In order to remain safe, robots are commonly used to reach what human hands cannot. Often a robot is used to uncover victims from rubble or bring them safely to shore. These helpful hands can even reach a world far beyond our own – outer space.

The rise of self-driving cars

Once the stuff of science fiction, self-driving cars may soon be cruising our nation's roadways. Federal and state authorities are rushing to keep up with this rapidly advancing technology. The U.S. Department of Transportation just issued its first guidelines for highly automated vehicles or HAVs and fully driverless vehicles could be operating on California roads by the end of the year. Several bills calling for the extensive testing and regulation of autonomous vehicles are on Connecticut's legislative docket this year. The University of Connecticut is helping state and regional officials address this issue as one of the sponsors of the first Northeast Autonomous Vehicles Summit taking place March 30-31 in Mystic, Conn. UConn Today discussed the brave new world of robotic cars with associate research professor Eric Jackson, director of the Connecticut Transportation Safety Research Center at UConn.

A revival in rammed-earth construction

Through an exhibition and two semester-long courses, EPFL is paying tribute to a forgotten art: that of making buildings out of earth. The aim is to demonstrate how this age-old technique can still play a role in contemporary architecture.

How companies can stay ahead of the cybersecurity curve

If you're like me, on a given day you interact with a whole range of connected technologies for work and play. Just today, I used Box to share and download files for work, called up Tile to find my keys, relied on Google Maps to run an errand while streaming a podcast to my AirPods, and connected via Skype with a colleague overseas. And that was all before lunch. As we interact with technology of all sorts, what security safeguards should we expect from the companies building the Internet of Everything?

Working towards super-efficient, ultra-thin silicon solar cells

Despite a surge in solar cell R&D in recent years involving emerging materials such as organics and perovskites, the solar cell industry continues to favor inorganic crystalline silicon photovoltaics. While thin-film solar cells offer several advantages—including lower manufacturing costs—long-term stability of crystalline silicon solar cells, which are typically thicker, tips the scale in their favor, according to Rana Biswas, a senior scientist at Ames Laboratory, who has been studying solar cell materials and architectures for two decades.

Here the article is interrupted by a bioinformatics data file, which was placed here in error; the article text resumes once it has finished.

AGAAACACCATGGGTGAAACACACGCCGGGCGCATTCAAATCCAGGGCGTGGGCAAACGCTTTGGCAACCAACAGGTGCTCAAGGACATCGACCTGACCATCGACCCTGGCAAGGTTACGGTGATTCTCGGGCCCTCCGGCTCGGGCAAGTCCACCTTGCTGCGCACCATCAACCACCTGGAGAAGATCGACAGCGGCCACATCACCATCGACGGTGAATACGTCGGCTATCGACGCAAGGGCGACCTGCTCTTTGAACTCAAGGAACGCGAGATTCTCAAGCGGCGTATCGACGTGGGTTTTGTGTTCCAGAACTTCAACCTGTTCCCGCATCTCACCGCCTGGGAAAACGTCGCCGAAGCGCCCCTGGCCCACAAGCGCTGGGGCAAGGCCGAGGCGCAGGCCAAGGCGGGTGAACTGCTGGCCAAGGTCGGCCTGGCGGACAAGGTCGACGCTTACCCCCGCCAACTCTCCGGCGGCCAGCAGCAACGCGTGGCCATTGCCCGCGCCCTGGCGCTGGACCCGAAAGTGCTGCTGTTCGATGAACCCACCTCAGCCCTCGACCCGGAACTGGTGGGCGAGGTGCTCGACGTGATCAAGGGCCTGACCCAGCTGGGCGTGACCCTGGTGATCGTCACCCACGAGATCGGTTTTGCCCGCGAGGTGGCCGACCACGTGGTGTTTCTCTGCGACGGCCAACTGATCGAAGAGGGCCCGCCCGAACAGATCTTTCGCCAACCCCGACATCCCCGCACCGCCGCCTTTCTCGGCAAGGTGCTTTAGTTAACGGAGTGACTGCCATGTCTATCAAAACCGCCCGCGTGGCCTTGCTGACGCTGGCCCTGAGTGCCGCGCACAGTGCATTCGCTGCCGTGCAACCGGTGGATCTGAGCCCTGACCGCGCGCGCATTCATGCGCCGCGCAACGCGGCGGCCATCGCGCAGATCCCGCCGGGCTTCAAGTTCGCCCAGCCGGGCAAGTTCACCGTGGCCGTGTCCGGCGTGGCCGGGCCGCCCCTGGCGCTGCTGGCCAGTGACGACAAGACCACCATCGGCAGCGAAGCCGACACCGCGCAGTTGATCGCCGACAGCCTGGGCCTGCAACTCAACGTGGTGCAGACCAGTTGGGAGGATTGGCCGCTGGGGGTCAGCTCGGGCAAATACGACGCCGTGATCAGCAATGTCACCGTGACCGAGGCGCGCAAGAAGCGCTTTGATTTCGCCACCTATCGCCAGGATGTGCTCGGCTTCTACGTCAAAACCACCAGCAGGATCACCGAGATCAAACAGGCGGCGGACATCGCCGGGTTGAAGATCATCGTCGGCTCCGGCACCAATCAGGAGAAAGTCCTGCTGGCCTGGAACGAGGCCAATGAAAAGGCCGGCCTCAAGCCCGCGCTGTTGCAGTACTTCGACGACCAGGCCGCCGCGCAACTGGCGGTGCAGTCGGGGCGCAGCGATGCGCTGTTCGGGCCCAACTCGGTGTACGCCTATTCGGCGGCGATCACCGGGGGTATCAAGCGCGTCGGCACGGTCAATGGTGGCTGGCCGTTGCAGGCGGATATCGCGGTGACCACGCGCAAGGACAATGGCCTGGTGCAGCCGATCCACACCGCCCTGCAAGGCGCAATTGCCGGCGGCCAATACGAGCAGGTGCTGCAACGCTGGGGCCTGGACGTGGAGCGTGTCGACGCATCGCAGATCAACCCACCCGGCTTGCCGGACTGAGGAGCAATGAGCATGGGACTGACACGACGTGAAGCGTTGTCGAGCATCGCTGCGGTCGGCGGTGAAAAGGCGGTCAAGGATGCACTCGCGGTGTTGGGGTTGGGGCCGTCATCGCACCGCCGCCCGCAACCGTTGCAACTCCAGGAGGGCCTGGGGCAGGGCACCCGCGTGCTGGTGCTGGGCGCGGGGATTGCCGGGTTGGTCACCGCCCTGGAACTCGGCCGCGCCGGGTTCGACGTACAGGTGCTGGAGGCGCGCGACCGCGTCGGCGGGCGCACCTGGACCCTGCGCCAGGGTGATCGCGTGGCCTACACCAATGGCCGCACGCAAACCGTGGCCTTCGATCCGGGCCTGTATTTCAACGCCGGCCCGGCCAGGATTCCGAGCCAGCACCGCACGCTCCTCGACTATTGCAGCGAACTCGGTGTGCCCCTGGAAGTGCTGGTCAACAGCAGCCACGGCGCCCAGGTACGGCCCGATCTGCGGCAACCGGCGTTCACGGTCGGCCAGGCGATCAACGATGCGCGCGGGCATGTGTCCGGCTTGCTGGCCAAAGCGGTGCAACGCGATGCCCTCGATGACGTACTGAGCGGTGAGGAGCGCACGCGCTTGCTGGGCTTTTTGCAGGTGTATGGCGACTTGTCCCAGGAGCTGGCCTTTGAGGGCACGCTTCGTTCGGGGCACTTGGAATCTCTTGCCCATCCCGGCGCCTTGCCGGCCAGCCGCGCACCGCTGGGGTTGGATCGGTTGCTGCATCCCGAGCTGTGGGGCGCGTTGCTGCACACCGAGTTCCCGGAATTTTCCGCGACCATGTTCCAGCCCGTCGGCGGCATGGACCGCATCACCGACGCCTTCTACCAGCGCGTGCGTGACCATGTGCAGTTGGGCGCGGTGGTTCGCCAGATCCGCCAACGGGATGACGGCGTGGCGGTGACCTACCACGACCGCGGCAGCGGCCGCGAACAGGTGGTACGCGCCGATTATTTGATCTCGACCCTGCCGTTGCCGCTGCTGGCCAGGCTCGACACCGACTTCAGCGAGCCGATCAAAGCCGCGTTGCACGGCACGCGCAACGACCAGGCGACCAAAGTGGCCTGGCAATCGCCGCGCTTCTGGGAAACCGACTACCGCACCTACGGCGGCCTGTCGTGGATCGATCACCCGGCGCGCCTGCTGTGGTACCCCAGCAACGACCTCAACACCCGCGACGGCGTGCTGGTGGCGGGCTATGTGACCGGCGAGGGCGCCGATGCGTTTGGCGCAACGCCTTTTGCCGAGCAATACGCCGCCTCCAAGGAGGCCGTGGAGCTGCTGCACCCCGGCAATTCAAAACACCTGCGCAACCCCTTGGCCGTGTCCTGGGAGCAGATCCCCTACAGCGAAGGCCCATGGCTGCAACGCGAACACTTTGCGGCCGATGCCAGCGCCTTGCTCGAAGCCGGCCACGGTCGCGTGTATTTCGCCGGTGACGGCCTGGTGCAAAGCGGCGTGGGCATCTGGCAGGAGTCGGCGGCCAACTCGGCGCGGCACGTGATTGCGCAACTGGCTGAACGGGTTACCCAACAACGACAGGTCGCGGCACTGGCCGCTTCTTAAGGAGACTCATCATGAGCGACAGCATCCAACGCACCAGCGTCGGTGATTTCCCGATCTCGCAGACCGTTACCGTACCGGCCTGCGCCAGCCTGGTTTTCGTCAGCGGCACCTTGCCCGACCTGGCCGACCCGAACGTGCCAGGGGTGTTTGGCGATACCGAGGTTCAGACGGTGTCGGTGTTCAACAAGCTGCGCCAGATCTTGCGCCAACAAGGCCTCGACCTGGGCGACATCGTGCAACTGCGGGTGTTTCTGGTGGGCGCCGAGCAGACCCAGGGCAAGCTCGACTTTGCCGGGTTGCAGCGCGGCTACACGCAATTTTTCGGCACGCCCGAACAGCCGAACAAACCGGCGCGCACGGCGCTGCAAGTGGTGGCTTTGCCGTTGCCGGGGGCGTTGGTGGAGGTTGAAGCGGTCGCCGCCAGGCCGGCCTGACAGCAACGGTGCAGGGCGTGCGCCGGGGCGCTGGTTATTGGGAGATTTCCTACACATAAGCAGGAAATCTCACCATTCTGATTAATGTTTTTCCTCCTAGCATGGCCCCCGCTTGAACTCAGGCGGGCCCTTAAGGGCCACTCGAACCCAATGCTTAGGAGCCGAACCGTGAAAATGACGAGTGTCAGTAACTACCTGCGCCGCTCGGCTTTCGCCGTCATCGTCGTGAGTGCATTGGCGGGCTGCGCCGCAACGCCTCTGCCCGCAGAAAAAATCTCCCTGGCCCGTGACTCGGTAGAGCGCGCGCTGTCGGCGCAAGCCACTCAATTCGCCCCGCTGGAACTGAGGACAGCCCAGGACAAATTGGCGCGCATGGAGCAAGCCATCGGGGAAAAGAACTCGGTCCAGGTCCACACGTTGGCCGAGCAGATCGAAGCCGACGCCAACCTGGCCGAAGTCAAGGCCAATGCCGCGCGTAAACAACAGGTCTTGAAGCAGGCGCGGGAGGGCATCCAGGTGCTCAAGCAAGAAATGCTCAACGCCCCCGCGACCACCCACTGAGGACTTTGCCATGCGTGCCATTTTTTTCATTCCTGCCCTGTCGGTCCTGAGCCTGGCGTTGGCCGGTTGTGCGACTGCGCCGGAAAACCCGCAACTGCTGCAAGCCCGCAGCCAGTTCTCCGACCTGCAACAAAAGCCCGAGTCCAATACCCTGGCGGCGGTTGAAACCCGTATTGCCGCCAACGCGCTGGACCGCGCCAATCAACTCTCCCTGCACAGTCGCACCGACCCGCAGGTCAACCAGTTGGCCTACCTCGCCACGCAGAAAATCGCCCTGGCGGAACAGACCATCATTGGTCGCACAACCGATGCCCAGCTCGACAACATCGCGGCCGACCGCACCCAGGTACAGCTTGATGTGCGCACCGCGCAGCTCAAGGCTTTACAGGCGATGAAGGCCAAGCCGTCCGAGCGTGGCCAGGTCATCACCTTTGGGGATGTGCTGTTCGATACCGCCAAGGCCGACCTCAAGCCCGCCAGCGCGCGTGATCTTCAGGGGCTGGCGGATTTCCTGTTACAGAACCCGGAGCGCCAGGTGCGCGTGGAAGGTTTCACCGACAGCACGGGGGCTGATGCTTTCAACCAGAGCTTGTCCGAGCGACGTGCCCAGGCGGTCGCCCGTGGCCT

The world's most efficient and environment-friendly solar cells

In the future, solar cells can become twice as efficient by employing a few smart little nano-tricks.

Spinning sail technology is poised to bring back wind-powered ships

Over 200 years after steamships first began crossing the ocean, wind power is finding its way back into seafaring. Global shipping firm Maersk is planning to fit spinning "rotor sails" to one of its oil tankers as a way of reducing its fuel costs and carbon emissions. The company behind the technology, Finnish firm Norsepower, says this is the first retrofit installation of a wind-powered energy system on a tanker.

New study calls for U.S. solar policy reform

The rapidly expanding solar energy industry could meaningfully contribute to curbing climate change only if governments and the private sector approach it more economically and efficiently, according to a new Stanford study.

Taxi-hailing app Grab hits the road in Myanmar

Ride-hailing firm Grab launched a trial service in Yangon on Tuesday, becoming the first international company to enter Myanmar and stealing a march on fierce rival Uber in the largely untapped market.

US, UK bar laptop carry-ons from Mideast, N. Africa flights (Update)

The U.S. and British governments, citing unspecified threats, are barring passengers on some international flights from mostly Middle Eastern and North African countries from bringing laptops, tablets, electronic games and other devices on board in carry-on bags.

Supreme Court sympathetic to Microsoft in Xbox owners' suit (Update)

The Supreme Court suggested Tuesday that it is sympathetic to Microsoft Corp. in a dispute with disgruntled owners of the Xbox 360 video-game system who sued saying the console has a design defect that scratches game discs.